Domestic violence doesn’t discriminate; People discriminate! 


img_2715Domestic violence and abuse is more common than most people think.

It doesn’t discriminate; it can happen to anyone regardless of gender, social standing, social economic background, race or religion.

Support groups have grown in the last couple of years, new laws and policies have been put in place and education programs for men have been introduced.

All these things are wonderful and a step in the right direction… but they are mainly for ‘violence against women’.

Domestic violence and abuse affects all type of relationships –

  • Heterosexual relationships – either gender violent towards their partner
  • Gay/lesbian relationships
  • Family violence direct/in-direct against children
  • Elderly and Disability abuse by caregiver or family member
  • Bullying in school yard or office including cyber bullying
  • Stalking either physically or via social media

Domestic violence isn’t just about physical abuse it includes verbal or nonverbal abuse (psychological abuse, mental abuse, emotional abuse), sexual abuse and economic abuse or financial abuse.

A person with a beautiful heart and soul is to be cherished, not abused – Amanda Ray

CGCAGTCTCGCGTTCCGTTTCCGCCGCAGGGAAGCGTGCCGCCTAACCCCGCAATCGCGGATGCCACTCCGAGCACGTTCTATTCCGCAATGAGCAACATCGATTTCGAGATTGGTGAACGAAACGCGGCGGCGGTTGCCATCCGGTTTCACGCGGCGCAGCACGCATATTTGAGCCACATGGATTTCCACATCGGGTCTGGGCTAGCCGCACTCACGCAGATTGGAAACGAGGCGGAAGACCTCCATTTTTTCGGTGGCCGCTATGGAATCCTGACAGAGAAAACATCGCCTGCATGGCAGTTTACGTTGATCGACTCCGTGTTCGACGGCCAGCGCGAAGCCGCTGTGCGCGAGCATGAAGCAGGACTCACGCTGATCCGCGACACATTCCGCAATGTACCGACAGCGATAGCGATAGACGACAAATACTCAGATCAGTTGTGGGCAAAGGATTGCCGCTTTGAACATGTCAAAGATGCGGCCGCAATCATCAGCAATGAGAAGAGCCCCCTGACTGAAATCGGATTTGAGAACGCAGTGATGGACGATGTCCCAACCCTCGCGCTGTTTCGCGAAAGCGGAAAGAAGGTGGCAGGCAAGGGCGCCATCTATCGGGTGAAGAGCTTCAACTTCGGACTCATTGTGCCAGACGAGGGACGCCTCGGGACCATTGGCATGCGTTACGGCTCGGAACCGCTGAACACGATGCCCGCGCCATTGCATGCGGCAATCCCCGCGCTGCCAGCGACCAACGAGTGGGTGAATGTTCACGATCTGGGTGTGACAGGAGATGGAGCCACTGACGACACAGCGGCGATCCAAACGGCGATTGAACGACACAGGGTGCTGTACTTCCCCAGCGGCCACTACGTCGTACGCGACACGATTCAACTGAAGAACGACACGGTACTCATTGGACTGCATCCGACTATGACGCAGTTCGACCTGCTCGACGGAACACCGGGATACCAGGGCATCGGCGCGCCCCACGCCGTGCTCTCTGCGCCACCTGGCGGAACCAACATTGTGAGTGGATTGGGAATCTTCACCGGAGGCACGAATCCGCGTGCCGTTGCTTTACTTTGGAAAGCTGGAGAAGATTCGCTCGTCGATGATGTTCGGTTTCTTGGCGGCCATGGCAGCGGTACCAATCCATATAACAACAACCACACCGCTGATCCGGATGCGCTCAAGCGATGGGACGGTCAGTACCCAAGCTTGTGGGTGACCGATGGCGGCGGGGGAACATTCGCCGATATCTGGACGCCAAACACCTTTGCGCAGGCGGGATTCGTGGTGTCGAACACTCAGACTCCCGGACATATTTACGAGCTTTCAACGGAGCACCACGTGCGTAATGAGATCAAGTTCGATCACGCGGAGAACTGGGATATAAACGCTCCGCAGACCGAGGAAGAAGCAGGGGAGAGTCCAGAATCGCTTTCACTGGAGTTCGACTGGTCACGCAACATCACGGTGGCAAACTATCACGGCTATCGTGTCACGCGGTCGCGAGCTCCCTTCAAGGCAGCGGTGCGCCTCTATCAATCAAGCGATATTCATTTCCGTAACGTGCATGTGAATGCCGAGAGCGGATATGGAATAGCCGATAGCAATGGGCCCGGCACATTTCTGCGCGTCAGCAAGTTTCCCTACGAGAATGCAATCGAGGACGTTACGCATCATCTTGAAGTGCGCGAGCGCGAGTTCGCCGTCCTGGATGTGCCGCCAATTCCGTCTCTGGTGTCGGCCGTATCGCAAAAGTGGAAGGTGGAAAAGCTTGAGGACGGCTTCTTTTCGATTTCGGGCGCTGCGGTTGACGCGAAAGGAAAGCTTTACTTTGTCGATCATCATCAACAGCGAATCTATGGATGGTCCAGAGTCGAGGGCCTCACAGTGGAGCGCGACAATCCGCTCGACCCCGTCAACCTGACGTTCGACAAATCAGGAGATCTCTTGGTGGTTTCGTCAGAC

May is ‘Domestic & Family Violence Prevention month’ and it’s important that we recognise all forms of abuse not just on ‘violence against women’…. and look at the effects and results of domestic abuse, so that we can better help survivors.

These effects can be long-lasting and if the survivor doesn’t rebuild their confidence then there is a high probability that they will attract another abusive relationship.

In the case of children or teens that have grown up with domestic violence in the home, some and certainly not all, are more likely to be bullies at school, suffer from depression, use drugs or become abusers in their own relationships later in life.

Counselling helps with the physiology and emotional well-being of survivors which is needed in the first couple of months. But after that, survivors need to get on with life and look for work or find a place to live.

Leaving the relationship is the first step in a long process of rebuilding your life. It can take months or years for a survivor to regain their confidence and learn to trust again.

Learning early to regain your confidence and self-esteem, will mean you can get back into enjoying and living your life quicker.

As a person, who spent 10 years in an abusive relationship and didn’t do the work on building my confidence after I left, it’s not surprising that I attracted another abusive relationship.

It took me, nearly 12 years to finally understand that they only way I was going to start enjoying life was to rebuild my confidence and self-esteem.

I did it the hard way, by myself… I strongly recommend that you learn from my mistake and seek professional assistance.